• Jonathan Darnel

        Well, what he was pointing out was that what’s around us is so unbelievably complex and organized that it is unreasonable to see it as he result of a chaotic dance of atoms randomly smashing together without design.

        • Philmonomer

          You look around and see “design” everywhere. I look around and see “not design” everywhere. Fascinating.

  • Neil MacEwan

    Re why didn’t God heal Nabeel

    The Bible gives a possible solution in Isaiah 57:1
    “The righteous perish, and no man layeth it to heart:
    and merciful men are taken away, none considering that the righteous is taken away from the evil to come………etc”

    I remember a claimed true story about a congregation praying
    for a 10 year old in their congregation who was very ill
    The congregation prayed earnestly and passionately for his healing
    So much so that the Lord healed him because of their compassion(?)
    But a few years later, the 10 year old got into trouble with the law, so much so that he ended up in prison, and was murdered in prison

    Was this (future) evil something that Nabeel could not foresee, but the Lord in His
    Mercy, did, and thus HE removed Nabeel from the evil that was planned against him?

    Neil, in Canada

  • Bevan Thomas

    Sometimes peoples lives and faith have a bigger impact on others when they gone to be with the Lord. My wife didn’t become a christian until my mother died of cancer and the impact of her faith and love towards her actually broke through satans chains on my wife’s life.

  • Mo

    He was such a lovely person. Watching him suffer so much was unbearable. I am glad he is finally healed and with his Lord, whom he loved and served so well.

    Still, it’s so sad for his loved ones left behind.

  • Lucy S. Overstreet

    Great article, Frank !!

  • Simply put: God is God, and we are not. How dare we demand He “heal” someone the way we demand?

  • Hildabeast

    This is why whenever anyone asks for a healing or any kind of prayer, I always precede it with, “Lord, if it is your will… heal this person”. Rather than make any ‘demands’ of my own. The only thing I expect of God is that I will be in heaven with Him once the fleshy party of life is over. Not because I demand it, but because He promised that whomever believes in His Son, Jesus Christ, will have eternal life….

  • cmwenzel

    As I read many of these comments it makes me think of Job’s friends and the various arguments that they made to him about what God was doing with his suffering. I’m sure some answers are a better approximation of what God intends than others.

    I had the privilege of hearing and meeting Nabeel several times in Houston. I too was one of those praying faithfully for him. He really touched people with his ways and unwavering conviction.

    I am curious about what why we are not discussing more about Heaven. It seems to me we tend to view Heaven as an end and not a new beginning. Should we not assume that God has a place and purpose for Nabeel there?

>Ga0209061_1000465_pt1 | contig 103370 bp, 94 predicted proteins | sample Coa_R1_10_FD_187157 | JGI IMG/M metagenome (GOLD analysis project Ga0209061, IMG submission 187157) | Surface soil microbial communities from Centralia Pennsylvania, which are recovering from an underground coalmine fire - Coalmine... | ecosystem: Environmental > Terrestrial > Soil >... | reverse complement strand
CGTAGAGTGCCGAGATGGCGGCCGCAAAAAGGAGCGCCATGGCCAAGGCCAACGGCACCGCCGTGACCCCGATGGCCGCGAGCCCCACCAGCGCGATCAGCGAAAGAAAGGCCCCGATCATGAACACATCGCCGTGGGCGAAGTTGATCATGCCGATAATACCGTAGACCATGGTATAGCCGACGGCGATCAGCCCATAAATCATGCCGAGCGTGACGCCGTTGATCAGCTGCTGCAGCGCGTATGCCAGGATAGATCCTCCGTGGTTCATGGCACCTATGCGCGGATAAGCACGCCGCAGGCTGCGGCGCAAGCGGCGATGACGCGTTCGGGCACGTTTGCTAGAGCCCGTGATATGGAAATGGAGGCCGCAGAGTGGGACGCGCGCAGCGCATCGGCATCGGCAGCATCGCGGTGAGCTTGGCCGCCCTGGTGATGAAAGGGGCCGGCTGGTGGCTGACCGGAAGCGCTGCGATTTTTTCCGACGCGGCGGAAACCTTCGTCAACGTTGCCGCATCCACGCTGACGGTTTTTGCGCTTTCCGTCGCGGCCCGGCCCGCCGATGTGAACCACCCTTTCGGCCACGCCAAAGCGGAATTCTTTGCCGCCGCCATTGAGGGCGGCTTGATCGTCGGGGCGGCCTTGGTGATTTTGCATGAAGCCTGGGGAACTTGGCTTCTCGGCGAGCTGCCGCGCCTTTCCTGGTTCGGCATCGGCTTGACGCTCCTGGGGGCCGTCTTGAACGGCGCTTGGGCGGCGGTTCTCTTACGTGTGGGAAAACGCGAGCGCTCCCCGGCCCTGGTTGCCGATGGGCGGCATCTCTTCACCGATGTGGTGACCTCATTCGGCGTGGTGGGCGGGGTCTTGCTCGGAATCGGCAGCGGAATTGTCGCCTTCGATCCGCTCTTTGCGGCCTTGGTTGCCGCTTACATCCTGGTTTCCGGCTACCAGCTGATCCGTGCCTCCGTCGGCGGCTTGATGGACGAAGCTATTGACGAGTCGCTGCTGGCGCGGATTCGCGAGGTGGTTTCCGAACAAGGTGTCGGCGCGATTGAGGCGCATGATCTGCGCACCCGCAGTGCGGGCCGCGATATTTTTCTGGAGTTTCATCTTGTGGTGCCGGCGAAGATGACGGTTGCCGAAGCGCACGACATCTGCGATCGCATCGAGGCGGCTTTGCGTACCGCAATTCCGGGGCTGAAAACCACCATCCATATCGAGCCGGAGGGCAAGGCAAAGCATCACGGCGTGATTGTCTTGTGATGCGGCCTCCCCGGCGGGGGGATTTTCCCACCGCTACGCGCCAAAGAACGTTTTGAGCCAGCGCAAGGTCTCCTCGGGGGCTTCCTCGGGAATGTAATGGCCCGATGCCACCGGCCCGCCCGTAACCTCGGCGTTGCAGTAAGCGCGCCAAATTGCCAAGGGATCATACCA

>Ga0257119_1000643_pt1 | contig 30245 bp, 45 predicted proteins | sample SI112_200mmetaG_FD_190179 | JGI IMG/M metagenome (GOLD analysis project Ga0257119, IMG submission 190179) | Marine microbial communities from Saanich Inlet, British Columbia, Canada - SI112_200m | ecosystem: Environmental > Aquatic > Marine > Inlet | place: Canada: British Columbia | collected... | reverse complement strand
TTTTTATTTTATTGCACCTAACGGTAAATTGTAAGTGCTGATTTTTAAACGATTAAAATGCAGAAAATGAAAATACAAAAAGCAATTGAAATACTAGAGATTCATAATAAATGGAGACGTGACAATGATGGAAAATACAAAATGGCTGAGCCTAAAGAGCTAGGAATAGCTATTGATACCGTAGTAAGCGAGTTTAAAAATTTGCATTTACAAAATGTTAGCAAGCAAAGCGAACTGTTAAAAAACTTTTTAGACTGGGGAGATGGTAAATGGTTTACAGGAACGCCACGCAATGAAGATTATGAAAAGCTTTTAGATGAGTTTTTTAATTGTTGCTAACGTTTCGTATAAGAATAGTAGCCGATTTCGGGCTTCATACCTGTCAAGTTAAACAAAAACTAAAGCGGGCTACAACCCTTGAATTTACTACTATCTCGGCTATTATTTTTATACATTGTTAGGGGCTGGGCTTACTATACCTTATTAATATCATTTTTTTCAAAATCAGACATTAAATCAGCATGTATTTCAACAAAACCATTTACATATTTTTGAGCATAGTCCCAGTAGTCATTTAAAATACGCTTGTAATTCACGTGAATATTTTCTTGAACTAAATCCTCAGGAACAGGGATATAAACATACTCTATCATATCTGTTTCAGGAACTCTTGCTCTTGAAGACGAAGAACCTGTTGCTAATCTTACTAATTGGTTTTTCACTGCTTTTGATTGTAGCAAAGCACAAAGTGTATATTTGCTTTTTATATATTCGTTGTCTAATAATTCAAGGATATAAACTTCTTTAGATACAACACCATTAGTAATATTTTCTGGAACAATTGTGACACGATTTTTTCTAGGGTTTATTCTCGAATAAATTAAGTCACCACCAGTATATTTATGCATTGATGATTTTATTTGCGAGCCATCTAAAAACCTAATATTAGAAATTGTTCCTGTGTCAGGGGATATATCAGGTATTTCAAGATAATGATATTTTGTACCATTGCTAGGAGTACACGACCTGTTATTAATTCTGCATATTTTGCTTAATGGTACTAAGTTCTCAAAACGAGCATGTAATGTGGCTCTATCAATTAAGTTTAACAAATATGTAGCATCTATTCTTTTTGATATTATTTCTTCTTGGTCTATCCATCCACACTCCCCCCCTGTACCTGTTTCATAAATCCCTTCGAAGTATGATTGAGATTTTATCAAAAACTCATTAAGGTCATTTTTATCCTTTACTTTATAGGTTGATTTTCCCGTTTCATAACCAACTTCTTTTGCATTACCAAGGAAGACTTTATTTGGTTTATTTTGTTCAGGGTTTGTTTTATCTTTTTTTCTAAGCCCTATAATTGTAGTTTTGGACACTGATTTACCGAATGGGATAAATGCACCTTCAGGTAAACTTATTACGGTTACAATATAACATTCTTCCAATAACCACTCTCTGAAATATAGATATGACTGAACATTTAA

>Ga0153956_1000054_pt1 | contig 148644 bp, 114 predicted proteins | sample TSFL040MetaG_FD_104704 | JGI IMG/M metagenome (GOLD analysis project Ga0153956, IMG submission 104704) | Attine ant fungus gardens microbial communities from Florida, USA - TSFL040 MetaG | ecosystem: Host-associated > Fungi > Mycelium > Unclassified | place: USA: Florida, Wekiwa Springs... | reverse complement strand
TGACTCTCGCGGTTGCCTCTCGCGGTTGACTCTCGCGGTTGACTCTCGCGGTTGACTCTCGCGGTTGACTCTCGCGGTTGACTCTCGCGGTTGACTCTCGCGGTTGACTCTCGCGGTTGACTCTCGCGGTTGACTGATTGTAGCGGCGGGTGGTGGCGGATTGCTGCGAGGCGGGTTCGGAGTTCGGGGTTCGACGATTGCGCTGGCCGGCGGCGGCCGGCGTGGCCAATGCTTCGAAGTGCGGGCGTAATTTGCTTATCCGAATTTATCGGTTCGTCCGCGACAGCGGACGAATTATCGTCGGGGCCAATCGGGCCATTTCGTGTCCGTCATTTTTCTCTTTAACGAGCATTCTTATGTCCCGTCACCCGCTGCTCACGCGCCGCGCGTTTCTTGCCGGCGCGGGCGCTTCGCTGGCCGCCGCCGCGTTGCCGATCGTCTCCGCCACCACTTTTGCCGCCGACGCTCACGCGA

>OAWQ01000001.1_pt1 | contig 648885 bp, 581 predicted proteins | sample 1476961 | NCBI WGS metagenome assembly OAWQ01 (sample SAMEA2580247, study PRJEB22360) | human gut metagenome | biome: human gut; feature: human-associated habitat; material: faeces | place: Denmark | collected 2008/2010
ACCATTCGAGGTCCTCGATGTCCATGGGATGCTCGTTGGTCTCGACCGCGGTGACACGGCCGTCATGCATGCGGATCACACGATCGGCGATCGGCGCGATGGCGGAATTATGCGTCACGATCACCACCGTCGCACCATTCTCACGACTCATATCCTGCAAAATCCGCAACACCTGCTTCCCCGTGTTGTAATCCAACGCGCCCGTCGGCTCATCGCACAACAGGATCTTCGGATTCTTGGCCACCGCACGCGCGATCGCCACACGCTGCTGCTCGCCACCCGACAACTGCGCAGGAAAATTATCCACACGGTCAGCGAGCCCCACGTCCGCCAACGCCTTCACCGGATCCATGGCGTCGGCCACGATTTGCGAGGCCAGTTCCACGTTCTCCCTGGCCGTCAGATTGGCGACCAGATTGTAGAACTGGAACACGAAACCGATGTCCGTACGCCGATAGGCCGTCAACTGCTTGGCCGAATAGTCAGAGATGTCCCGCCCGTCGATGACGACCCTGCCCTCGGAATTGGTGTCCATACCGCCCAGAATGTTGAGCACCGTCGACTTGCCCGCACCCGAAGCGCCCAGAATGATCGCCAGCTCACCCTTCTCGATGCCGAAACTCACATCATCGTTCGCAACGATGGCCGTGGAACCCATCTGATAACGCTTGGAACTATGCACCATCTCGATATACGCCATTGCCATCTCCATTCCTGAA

We know that there are rewards in Heaven. There is some sort of hierarchical structure, the Apostles have thrones. We know that there are witnesses from Heaven to see what happens on earth. We know that there is praise in Heaven. We know that Moses and Elijah came back to earth for the transfiguration with Jesus. We speculate that the two witnesses in the end times of Revelation will be former prophets. Last we know that the Earth and probably Heaven too are preparing for the Great War to defeat Satan. Some of here on Earth even think we are in end times.

    My thinking or point is that there is such a complexity to the speculation of why Nabeel is no longer with us. But, I fully believe that his life is beginning not ending and that he is waiting for us to join him.

    I am far from an expert. I think the questions and ideas I have gleaned from these posts, along with the significance of the topics of miracles, suffering, death, purpose, etc. provide enough ideas I hope for a seminary paper one day.

    • Randy

      Excellent point about Heaven. I expect if we asked him now he would be quite happy with the outcome, and like Paul, prefer to be with Christ now, instead of here on earth with us – no offense.

  • It’s inspiring to learn of Nabeel’s story. Indeed, the ripples of his life will extend into eternity. Praise the name of Jesus!

  • Jesus healed only one person at the pool of Bethesda. If we are not healed, it does not mean that we did something wrong and are being punished. Sometimes it just is our time. Nabeel had faith for healing but God took him home and we will never understand God’s thoughts and ways of doing things but we can rest in knowing He loves us and knows best and God is there for Nabeel’s wife and daughter and will provide for them and keep them safe under His wings. Nabeel’s wife is going to continue his ministry. God bless her and their daughter.
    We as believers long to be away from this body and present with the Lord.
    God bless you. #JESUSisLORD

  • Greg Dalton

    Good word! Thanks for sharing! Praise God for the hope we have through Jesus Christ!